DeFi, Disintermediation, and the Regulatory Path Ahead

Font Size:

As decentralized finance projects eliminate the need for financial intermediaries, regulators may need to fundamentally rethink their approach.

Font Size:

Decentralized finance, also known as DeFi, is a quickly rising phenomenon, with more than $60 billion in value locked in DeFi projects as of April 2021. DeFi builds on the initial waves of cryptocurrency projects that followed the release of Bitcoin in 2008 and the launch of Ethereum in 2014, which decentralized the computing work needed to operate blockchain networks and attracted early adopters and investors to these networks. DeFi projects go further by seeking to eliminate the need for intermediaries in financial transactions—replacing exchanges, market-makers, asset managers, banks, and other lenders with software protocols.

Although DeFi may hold great promise, it also raises novel policy and regulatory considerations. U.S. financial regulation assumes the presence of intermediaries, and it applies regulation to intermediaries as a way to regulate financial markets and related activities comprehensively. As a result, regulators and policymakers may find that DeFi brings them into uncharted and inhospitable territory.

In what follows, we first describe the current DeFi landscape and some of the high-level implications of DeFi for existing financial regulatory approaches.  We then discuss the key policy and regulatory considerations raised by DeFi.

DeFi today comprises a variety of independent projects with the same shared goal––improving availability of and efficiency in financial services through disintermediation. These projects seek to replace the role of banks, brokers, and other financial services intermediaries with open source software, blockchain technology, and the use of incentives and market design. Depending on the project, the code and market design may enable users to engage anonymously in different types of transactions.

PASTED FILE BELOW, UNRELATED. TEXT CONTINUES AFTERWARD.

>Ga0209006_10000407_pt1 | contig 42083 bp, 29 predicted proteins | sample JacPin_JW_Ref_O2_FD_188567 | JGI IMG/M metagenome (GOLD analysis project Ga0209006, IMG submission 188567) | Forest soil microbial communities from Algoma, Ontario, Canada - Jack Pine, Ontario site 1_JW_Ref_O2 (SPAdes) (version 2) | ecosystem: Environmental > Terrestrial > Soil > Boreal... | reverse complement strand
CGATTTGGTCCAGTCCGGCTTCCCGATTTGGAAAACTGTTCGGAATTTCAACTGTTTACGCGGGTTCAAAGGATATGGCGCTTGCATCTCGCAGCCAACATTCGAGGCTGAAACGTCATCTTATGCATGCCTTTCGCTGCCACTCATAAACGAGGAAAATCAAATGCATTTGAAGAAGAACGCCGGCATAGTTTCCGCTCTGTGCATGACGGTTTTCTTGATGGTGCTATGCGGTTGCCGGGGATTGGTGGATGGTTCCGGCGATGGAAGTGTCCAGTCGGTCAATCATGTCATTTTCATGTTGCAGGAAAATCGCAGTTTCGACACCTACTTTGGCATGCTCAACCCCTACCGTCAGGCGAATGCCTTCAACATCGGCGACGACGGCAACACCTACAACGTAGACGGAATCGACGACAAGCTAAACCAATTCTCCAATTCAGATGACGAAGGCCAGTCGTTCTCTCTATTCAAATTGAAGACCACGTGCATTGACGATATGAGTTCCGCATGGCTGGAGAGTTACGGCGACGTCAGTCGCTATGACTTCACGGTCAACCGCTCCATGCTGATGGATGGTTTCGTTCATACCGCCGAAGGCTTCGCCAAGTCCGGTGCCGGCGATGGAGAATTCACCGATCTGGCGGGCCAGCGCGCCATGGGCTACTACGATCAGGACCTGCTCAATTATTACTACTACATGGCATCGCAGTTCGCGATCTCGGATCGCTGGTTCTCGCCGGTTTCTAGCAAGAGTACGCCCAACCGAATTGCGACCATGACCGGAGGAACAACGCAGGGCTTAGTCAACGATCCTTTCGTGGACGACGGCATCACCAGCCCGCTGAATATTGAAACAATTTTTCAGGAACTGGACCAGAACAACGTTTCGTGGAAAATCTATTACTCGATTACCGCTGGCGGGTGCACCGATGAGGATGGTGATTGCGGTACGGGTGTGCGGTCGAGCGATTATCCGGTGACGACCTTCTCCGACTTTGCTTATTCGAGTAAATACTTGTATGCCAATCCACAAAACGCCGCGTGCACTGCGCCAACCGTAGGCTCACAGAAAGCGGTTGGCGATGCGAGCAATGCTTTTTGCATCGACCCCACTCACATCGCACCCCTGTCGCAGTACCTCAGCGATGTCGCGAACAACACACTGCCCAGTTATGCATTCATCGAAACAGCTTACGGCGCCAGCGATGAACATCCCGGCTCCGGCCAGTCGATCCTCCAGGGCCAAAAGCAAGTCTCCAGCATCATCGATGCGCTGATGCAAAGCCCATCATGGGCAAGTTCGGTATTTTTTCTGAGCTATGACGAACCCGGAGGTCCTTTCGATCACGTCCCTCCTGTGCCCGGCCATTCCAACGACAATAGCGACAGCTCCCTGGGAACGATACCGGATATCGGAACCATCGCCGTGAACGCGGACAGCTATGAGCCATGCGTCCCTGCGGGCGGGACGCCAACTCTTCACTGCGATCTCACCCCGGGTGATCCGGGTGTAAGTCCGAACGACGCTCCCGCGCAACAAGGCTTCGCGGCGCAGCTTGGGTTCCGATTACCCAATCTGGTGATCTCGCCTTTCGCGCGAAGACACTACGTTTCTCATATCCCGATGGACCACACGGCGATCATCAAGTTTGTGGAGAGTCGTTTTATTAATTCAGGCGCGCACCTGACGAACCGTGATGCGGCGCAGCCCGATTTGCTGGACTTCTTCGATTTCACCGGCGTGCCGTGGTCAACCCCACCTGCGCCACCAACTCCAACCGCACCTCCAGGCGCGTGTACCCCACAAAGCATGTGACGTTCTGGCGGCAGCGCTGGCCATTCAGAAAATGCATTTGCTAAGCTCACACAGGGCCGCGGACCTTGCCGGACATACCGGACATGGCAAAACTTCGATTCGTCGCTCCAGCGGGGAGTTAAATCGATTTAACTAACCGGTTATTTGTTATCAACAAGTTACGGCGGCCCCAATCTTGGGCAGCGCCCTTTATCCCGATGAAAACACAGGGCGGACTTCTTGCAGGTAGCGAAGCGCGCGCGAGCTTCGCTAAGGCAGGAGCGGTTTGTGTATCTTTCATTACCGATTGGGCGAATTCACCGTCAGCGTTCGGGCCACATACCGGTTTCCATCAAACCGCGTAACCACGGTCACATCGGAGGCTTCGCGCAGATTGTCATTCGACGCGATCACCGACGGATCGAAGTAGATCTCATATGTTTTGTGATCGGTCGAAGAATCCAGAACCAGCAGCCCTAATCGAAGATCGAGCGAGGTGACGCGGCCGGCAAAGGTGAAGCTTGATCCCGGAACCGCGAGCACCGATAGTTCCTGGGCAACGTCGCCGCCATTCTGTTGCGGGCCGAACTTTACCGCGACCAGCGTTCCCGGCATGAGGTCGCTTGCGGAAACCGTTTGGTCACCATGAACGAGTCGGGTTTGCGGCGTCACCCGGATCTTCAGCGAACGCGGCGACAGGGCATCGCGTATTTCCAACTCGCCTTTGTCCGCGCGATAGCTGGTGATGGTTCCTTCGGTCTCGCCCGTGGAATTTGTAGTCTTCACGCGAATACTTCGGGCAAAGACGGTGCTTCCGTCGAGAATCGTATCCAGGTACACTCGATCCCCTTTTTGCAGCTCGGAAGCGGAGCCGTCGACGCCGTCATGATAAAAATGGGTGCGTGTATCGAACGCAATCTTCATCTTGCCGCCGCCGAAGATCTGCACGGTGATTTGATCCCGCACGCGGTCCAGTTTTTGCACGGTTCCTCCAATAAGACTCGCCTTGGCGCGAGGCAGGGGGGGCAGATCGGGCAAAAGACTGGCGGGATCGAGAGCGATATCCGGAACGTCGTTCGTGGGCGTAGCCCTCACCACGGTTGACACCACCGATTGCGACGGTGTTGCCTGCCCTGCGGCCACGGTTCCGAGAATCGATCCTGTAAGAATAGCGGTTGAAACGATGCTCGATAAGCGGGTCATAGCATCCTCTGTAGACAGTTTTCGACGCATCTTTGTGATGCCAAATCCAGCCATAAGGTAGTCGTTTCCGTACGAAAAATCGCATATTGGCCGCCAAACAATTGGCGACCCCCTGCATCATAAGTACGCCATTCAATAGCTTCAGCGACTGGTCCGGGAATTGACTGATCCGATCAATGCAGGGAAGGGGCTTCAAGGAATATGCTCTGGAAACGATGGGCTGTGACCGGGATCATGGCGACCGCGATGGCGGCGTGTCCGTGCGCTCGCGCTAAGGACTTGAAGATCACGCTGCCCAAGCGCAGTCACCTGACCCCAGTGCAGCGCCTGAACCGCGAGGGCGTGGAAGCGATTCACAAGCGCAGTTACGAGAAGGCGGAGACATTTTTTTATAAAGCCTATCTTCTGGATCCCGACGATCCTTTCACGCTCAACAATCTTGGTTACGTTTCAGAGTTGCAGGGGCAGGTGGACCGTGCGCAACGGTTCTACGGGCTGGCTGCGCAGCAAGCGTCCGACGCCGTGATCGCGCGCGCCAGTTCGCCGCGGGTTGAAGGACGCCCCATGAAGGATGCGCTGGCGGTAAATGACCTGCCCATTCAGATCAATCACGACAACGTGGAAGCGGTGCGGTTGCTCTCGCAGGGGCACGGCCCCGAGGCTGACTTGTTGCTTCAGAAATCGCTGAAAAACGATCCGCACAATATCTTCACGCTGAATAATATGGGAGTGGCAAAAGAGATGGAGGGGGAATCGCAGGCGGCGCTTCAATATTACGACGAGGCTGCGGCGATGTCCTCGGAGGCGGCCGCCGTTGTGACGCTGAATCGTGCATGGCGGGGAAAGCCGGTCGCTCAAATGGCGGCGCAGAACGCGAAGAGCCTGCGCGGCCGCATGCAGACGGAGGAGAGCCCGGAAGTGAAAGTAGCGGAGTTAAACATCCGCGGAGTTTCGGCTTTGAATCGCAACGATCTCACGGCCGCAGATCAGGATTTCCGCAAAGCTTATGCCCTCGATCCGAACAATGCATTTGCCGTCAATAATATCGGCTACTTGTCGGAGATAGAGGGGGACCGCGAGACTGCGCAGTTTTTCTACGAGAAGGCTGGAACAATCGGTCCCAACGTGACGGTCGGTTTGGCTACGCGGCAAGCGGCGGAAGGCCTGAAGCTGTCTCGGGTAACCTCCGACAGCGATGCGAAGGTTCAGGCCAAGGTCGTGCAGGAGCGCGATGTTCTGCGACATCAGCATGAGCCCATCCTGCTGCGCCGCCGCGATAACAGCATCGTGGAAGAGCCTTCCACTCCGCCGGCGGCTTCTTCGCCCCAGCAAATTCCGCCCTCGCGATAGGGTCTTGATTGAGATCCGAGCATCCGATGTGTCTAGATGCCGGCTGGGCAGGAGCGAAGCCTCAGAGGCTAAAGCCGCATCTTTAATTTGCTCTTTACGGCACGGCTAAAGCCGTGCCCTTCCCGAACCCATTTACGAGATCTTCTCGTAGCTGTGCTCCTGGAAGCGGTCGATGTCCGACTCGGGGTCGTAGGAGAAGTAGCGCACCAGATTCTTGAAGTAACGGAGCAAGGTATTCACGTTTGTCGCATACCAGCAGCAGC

For example, DeFi platforms:

  • match buyers and sellers of digital assets or let them “swap” one cryptocurrency for another (exchange trading);
  • allow holders of cryptocurrencies to lend anonymously to people who want to borrow, generating interest returns for lenders (credit intermediation);
  • invest user funds in cryptocurrencies to maximize portfolio returns (asset management); and
  • establish markets for synthetic instruments, in which users can establish derivative positions in cryptocurrencies while posting collateral to support those positions (derivatives trading).

The archetypical DeFi project involves a development and finance team that has written open source software and has released it into the wild. The software typically runs on an existing blockchain, most commonly the Ethereum blockchain. Users interact with the software through unhosted wallets—which are digital wallets that are managed by users themselves rather than by a service provider. Users find instructions and market information on websites run by the project development team or by third parties that track the relevant DeFi activity.